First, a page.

On June 1, 1976 Amex moved to dismiss the EEOC complaint to the extent that it was based on the Ferrell charge on the grounds first, that the EEOC may not maintain a second action on a charge of discrimination previously litigated in a private action; second, that the statute of limitations on an action for back pay acts as a partial or complete bar to this suit; and third, that the action was barred by laches. Judge Goettel denied the motion in an opinion dated January 6, 1977. Amex requested certification of an interlocutory appeal pursuant to 28 U.S.C. § 1292(b) on the issue of whether the EEOC may maintain a second action on a charge of discrimination previously litigated in a private action. The district court denied that request and this appeal followed.
It is well established that an order declining to dismiss a complaint is not a final order from which an appeal will lie under 28 U.S.C. § 1291. Catlin v. United States, 324 U.S. 229, 89 L. Ed. 911, 65 S. Ct. 631 (1945); United States v. Garber, 413 F.2d 284 (2d Cir. 1969). Appellant urges however that the appeal falls within the exception provided by Cohen v. Beneficial Loan Corp., 337 U.S. 541, 93 L. Ed. 1528, 69 S. Ct. 1221 (1949). In Cohen, the Court held that denial of a motion to compel security for costs presented a serious and unsettled question which fell "in that small class which finally determine claims of right separable from, and collateral to, rights asserted in the action, too important to be denied review and too independent of the cause itself to require that appellate consideration be deferred until the whole case is adjudicated." 337 U.S. at 546.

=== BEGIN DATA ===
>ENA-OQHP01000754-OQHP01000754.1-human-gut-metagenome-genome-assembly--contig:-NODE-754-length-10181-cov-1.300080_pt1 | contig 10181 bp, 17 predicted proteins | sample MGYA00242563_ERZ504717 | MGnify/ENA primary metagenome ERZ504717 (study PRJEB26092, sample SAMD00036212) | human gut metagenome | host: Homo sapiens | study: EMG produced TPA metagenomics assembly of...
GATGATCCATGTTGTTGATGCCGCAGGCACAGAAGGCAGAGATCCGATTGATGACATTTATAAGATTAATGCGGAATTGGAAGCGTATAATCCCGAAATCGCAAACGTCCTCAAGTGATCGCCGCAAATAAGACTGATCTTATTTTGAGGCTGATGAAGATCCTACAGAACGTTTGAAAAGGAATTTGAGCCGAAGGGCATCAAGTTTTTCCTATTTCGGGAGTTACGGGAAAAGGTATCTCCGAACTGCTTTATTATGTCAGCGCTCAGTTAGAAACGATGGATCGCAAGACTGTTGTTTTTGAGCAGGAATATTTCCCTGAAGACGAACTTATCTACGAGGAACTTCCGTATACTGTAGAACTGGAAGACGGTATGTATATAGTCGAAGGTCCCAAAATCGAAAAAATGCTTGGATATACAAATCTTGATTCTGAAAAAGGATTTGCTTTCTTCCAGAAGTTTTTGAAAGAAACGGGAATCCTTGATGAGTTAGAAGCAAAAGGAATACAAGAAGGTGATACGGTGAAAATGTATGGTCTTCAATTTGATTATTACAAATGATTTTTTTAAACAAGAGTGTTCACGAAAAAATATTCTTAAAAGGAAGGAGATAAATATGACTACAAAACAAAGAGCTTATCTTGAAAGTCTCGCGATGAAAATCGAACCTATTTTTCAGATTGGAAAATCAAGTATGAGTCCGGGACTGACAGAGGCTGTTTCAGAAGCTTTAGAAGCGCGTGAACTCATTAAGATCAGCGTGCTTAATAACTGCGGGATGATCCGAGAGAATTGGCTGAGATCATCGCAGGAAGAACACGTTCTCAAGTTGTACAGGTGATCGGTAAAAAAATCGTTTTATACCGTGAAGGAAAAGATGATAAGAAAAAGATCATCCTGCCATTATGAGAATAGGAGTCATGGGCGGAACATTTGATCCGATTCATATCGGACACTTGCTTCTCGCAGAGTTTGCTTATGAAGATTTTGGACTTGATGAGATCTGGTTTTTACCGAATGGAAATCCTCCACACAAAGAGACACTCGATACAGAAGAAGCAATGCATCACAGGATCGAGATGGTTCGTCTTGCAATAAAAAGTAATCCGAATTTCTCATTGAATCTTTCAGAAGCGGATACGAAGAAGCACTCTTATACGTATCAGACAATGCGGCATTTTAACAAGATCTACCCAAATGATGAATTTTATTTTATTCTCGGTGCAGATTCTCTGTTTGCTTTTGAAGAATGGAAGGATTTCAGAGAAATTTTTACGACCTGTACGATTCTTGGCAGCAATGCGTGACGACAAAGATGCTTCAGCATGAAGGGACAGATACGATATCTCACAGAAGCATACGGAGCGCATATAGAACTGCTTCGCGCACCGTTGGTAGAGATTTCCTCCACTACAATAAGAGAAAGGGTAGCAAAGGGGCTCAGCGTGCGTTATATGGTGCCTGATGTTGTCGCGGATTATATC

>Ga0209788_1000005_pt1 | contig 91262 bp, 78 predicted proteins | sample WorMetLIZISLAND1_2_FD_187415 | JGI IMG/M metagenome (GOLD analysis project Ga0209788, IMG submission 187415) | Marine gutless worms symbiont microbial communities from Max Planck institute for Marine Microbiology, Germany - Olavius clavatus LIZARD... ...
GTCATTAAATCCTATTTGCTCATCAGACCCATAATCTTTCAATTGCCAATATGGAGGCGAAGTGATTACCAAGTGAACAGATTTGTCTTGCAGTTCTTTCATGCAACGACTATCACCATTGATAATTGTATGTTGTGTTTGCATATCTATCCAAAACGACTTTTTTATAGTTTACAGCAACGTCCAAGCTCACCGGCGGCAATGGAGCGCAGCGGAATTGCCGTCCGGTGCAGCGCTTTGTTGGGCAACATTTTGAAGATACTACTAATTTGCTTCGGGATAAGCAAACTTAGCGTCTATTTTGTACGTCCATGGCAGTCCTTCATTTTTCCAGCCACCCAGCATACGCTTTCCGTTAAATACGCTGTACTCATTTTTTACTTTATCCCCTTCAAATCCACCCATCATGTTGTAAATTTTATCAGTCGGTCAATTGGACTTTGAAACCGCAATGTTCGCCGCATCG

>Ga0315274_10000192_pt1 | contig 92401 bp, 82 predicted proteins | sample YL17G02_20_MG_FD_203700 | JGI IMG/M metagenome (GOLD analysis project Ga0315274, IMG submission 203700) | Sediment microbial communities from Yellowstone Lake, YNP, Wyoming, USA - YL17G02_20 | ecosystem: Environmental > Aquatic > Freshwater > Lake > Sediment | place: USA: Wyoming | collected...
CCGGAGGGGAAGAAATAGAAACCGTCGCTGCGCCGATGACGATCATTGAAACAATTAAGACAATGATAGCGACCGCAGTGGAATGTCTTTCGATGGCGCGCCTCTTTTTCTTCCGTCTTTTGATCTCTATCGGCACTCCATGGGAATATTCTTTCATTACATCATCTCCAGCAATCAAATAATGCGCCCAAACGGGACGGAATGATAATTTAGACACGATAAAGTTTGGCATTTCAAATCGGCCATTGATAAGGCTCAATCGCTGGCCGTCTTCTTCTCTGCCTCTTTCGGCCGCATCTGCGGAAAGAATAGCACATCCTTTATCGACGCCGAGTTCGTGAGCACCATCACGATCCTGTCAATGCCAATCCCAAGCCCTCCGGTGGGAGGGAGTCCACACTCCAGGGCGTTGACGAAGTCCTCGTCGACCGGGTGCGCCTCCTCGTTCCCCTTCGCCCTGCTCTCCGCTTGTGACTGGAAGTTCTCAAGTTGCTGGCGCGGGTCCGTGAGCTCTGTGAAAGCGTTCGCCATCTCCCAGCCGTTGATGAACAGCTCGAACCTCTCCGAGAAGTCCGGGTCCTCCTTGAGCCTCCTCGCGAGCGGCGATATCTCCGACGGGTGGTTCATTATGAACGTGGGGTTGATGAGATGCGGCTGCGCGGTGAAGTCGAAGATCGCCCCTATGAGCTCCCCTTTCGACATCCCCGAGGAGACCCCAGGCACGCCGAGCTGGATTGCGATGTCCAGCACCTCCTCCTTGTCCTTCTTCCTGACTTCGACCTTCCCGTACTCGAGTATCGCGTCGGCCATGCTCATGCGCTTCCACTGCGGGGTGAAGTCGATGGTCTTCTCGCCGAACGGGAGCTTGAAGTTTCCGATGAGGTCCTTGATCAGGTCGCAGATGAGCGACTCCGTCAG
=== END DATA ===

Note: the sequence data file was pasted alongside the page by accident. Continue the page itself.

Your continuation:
Judge Feinberg, in a recent opinion in United States Tour Operators Ass'n v. Trans World Airlines, Inc., 556 F.2d 126 (2d Cir. 1977), has indicated that "we have not been receptive to an expansive reading of [the Cohen ] exception to the final judgment rule. The reasons for the final judgment rule, and our reluctance to depart from it hardly need explanation again, particularly at a time of swollen appellate dockets." Id. at 128 (citations omitted).